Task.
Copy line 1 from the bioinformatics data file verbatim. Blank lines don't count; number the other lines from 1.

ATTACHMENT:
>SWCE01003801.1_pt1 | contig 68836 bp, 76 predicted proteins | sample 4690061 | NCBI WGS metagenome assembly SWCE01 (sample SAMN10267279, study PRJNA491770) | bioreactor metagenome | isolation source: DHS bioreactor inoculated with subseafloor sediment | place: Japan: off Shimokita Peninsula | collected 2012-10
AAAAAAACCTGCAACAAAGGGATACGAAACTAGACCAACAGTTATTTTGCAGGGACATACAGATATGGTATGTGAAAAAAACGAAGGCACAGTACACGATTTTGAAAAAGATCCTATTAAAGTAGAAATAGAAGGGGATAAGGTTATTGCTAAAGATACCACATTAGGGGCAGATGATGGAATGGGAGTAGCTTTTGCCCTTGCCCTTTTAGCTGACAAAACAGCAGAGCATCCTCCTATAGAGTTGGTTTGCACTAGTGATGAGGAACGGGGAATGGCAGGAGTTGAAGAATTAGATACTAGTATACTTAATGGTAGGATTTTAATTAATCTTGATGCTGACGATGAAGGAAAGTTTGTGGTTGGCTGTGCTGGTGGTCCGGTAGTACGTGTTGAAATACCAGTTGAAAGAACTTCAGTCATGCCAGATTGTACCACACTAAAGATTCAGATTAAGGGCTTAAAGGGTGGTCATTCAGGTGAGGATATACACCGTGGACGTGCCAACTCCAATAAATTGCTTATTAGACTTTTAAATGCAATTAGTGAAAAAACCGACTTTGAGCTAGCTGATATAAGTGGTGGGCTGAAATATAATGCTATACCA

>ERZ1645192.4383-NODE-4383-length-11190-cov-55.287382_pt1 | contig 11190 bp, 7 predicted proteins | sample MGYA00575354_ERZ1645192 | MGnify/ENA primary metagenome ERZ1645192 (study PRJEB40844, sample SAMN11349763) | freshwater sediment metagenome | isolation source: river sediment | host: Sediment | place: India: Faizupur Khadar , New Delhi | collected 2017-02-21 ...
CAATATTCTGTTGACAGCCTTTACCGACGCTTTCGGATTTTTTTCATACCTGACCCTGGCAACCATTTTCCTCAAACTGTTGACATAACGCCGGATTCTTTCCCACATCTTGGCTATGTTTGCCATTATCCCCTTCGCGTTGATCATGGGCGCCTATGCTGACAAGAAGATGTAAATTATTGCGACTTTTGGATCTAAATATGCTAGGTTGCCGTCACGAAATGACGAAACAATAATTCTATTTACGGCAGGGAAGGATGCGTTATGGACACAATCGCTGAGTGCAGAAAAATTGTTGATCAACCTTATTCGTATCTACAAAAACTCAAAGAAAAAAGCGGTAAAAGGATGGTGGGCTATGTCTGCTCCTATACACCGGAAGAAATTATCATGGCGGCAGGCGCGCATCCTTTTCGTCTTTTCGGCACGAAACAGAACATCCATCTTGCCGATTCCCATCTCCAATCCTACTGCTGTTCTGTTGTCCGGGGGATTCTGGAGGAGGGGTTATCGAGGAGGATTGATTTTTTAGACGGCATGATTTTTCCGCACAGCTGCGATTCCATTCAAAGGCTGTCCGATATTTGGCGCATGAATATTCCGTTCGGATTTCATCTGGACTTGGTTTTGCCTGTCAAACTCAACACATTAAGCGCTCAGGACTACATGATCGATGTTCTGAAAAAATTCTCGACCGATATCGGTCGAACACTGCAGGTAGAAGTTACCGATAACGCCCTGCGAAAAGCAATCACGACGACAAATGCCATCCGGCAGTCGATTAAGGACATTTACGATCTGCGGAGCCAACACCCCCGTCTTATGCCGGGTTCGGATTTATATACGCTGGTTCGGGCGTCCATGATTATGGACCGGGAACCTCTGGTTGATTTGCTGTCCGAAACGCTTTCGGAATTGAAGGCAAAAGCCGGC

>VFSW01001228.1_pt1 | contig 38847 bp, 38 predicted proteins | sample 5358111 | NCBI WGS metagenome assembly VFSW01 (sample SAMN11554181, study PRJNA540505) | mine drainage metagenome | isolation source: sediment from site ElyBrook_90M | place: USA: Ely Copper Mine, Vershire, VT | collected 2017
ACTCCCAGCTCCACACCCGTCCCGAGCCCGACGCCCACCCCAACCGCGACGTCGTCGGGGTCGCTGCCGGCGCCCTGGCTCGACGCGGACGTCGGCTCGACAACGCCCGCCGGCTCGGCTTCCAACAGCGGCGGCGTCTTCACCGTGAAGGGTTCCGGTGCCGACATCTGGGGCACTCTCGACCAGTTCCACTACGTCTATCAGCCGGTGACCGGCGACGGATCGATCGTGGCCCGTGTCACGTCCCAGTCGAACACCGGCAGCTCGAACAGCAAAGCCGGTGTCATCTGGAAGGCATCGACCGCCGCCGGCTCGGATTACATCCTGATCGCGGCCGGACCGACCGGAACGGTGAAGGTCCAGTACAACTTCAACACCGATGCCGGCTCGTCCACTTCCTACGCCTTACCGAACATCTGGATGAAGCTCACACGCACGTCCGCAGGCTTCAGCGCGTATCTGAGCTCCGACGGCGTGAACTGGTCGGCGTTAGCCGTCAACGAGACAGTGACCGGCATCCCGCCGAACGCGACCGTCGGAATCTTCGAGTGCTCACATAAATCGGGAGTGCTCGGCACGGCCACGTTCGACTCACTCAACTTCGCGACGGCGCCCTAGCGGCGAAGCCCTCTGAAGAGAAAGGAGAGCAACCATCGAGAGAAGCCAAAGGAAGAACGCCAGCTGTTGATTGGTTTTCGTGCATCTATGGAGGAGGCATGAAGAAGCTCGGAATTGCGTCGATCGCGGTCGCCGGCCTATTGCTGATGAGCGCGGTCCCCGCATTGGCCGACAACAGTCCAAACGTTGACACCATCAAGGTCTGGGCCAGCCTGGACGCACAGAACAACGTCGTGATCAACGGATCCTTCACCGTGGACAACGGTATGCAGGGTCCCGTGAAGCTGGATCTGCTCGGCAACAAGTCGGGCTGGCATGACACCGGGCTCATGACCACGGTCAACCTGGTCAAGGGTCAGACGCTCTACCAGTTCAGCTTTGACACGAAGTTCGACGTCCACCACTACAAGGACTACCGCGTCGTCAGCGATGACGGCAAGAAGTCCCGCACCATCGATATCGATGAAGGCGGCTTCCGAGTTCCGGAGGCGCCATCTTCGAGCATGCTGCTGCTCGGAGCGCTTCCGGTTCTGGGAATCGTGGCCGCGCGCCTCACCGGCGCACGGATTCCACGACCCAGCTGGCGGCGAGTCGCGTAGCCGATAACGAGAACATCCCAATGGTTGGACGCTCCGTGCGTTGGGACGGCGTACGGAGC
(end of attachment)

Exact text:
>SWCE01003801.1_pt1 | contig 68836 bp, 76 predicted proteins | sample 4690061 | NCBI WGS metagenome assembly SWCE01 (sample SAMN10267279, study PRJNA491770) | bioreactor metagenome | isolation source: DHS bioreactor inoculated with subseafloor sediment | place: Japan: off Shimokita Peninsula | collected 2012-10